The project

Our knowledge of ecology of migrants in their wintering grounds is extremely poor and severely hampers our ability to explain these declines and conserve this group of species. We lack even basic information about when birds arrive, the habitats they use and how they move around Africa.

The aim is to understand how Palearctic-African migrants use and move around the different vegetation zones found in West Africa, ranging from the semi-desert Sahelian region in Burkina Faso to the lush tropical rainforest in southern Ghana, and whether habitat change may impact them on their wintering grounds.

During the temperate winter of 2009/2010, using point count methodology and mist-netting, we recorded migrants along a degradation gradient at five different stations on a north-south transect. In 2010/2011 we plan to re-visit these sites as well as roving further afield to get a broader picture of migrant habitat use.

Sunday 14th Oct. More radio-tag issues...

Up and out without any hesitation this morning!  Pack my bags and leave the cell that was my room last night, and we’re off into the field by 0500.
Having set a net with a mixed warbler tape playing, the first bird caught (before I’ve even had time to finish opening the net) is a pearl-spotted owlet, right above the mp3 player!  What a cracking bird.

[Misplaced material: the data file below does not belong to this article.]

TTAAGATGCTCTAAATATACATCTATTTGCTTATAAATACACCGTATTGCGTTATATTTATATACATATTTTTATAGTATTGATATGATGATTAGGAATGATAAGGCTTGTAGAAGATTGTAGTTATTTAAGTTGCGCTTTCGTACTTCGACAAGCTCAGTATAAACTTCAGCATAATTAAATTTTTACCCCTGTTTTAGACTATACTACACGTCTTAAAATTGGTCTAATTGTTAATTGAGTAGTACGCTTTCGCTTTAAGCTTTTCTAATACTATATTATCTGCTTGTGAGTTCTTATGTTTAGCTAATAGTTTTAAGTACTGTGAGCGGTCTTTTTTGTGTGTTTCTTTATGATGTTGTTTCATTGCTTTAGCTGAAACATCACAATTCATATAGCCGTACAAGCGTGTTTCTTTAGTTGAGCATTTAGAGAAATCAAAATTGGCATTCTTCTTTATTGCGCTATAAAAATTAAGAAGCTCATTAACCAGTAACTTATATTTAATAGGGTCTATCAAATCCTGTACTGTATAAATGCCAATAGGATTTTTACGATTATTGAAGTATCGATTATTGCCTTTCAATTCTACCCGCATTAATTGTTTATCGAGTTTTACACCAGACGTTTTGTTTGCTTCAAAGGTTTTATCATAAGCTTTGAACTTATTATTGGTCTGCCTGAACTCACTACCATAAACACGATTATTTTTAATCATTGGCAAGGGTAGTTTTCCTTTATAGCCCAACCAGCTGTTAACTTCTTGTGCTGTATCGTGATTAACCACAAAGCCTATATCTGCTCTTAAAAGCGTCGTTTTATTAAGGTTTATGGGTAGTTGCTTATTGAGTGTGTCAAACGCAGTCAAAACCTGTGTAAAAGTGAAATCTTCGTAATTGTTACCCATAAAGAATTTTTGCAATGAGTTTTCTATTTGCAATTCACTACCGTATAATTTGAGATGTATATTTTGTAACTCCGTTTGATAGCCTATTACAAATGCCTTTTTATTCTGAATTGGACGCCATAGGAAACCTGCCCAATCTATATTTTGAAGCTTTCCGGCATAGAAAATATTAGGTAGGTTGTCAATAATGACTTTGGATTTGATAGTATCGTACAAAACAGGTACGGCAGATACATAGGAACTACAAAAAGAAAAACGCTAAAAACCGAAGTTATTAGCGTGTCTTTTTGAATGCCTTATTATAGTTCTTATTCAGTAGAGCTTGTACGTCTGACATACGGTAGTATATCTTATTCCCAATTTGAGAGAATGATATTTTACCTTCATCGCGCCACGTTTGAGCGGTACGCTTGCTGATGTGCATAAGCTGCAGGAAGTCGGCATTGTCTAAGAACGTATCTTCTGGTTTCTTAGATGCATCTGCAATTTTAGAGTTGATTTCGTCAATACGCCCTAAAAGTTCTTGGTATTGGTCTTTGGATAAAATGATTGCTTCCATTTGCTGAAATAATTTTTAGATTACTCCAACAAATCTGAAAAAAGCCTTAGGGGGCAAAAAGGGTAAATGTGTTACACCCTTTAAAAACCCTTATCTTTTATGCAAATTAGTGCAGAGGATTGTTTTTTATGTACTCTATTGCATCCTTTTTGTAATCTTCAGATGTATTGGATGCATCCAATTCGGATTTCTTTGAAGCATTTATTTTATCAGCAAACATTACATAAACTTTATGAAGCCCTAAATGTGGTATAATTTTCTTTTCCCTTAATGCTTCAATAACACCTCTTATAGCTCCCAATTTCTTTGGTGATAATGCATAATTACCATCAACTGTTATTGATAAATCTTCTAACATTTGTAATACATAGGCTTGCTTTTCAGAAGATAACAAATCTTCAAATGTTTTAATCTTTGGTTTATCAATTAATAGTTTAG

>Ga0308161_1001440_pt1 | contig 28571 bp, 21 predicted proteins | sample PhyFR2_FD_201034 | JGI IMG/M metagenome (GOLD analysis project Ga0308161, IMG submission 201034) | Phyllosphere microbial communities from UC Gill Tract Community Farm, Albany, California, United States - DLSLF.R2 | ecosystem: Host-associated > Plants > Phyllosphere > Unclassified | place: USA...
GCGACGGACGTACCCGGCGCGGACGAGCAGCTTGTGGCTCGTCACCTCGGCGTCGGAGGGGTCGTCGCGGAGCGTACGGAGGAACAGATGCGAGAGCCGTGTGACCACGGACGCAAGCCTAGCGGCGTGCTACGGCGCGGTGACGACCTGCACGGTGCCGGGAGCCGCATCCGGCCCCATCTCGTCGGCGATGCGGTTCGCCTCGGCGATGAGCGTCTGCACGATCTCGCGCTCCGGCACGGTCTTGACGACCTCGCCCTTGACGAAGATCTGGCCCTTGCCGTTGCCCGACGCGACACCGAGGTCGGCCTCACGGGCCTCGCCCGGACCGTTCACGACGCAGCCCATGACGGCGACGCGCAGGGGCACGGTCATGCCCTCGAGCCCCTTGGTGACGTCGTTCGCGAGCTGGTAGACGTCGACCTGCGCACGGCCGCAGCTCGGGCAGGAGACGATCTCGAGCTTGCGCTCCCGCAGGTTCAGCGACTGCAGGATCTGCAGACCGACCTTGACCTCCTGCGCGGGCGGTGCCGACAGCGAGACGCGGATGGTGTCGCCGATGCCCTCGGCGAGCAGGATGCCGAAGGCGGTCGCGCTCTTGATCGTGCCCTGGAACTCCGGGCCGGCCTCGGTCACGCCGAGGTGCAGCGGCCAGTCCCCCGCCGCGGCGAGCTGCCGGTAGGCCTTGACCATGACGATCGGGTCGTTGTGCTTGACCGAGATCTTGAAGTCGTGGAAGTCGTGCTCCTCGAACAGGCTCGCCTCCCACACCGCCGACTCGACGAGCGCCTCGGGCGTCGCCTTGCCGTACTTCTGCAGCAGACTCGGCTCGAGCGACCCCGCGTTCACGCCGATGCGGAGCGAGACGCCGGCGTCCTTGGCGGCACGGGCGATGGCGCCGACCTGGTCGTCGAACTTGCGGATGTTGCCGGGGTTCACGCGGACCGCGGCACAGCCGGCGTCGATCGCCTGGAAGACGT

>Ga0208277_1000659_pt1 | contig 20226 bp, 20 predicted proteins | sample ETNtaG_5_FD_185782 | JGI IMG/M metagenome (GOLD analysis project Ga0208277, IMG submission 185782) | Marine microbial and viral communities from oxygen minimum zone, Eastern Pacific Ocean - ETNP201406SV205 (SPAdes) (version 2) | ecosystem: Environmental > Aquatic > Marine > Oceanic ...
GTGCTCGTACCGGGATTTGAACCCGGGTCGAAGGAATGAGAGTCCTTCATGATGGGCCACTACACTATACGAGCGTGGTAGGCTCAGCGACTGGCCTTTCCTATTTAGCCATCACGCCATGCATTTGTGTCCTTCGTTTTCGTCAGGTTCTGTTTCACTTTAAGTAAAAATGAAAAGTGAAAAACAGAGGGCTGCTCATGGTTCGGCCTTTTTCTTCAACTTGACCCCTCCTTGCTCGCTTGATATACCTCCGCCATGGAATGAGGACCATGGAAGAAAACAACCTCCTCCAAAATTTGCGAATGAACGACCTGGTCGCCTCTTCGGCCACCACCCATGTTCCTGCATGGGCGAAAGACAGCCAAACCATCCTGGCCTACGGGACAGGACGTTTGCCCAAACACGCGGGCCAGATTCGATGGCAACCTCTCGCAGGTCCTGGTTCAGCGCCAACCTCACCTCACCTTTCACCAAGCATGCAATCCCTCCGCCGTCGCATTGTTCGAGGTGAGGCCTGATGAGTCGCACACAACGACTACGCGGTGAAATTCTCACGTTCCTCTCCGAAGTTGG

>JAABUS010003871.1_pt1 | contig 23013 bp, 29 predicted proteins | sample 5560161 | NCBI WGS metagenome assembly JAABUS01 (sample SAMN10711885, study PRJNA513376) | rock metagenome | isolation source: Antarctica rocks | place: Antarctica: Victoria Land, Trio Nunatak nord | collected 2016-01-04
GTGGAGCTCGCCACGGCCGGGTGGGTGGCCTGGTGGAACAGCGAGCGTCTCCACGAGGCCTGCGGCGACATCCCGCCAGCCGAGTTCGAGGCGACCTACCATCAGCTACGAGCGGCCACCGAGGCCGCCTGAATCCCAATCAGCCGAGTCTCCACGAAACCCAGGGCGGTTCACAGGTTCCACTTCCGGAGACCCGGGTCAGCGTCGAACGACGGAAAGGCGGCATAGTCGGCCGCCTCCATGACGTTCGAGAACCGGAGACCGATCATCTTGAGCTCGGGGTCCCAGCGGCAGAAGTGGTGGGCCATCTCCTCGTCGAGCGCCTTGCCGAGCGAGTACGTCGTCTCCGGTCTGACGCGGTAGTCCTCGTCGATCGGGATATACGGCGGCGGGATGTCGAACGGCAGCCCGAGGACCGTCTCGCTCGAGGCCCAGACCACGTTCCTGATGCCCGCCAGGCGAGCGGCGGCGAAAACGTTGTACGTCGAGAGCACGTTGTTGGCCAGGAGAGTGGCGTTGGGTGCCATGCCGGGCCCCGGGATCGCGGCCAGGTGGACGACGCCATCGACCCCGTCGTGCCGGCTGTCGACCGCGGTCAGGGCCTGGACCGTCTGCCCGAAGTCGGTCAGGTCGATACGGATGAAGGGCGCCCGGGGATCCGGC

Later we manage just the one migrant, a most welcome first willow warbler of the season.
An extraordinary spectacle during the course of the morning was the procession of people on foot, on bicycles and on motos, heading for the monastery.  A very grand service was clearly about to take place.  After about 2 hours of worship, several of the congregation came to watch our work, or so it appeared, but then we soon realised that we were being ousted from our ringing shelter – another round of songs of praise was about to take place here too!  Not wanting to get in the way, we quickly wrapped up the mornings affairs and left the choir behind.
The evening’s tracking session indicates that there may be a problem with one or two of the 4 tagged birds.  One is static near a shea tree, on two consecutive search attempts, the other is proving difficult to find on the second effort.  We’ll have to have a good scour for any dropped tags tomorrow.
The evening’s meal is at a maquis nearer the lake in Koubri, the same place as one of the accommodation options yesterday.  Despite being quite busy, and with perhaps more atmosphere than the Koubri services, the food is disappointingly poor.  We must seek out some alternatives!
Glad to settle in to the nicer rooms back at Henri’s place tonight.  Much more comfortable!

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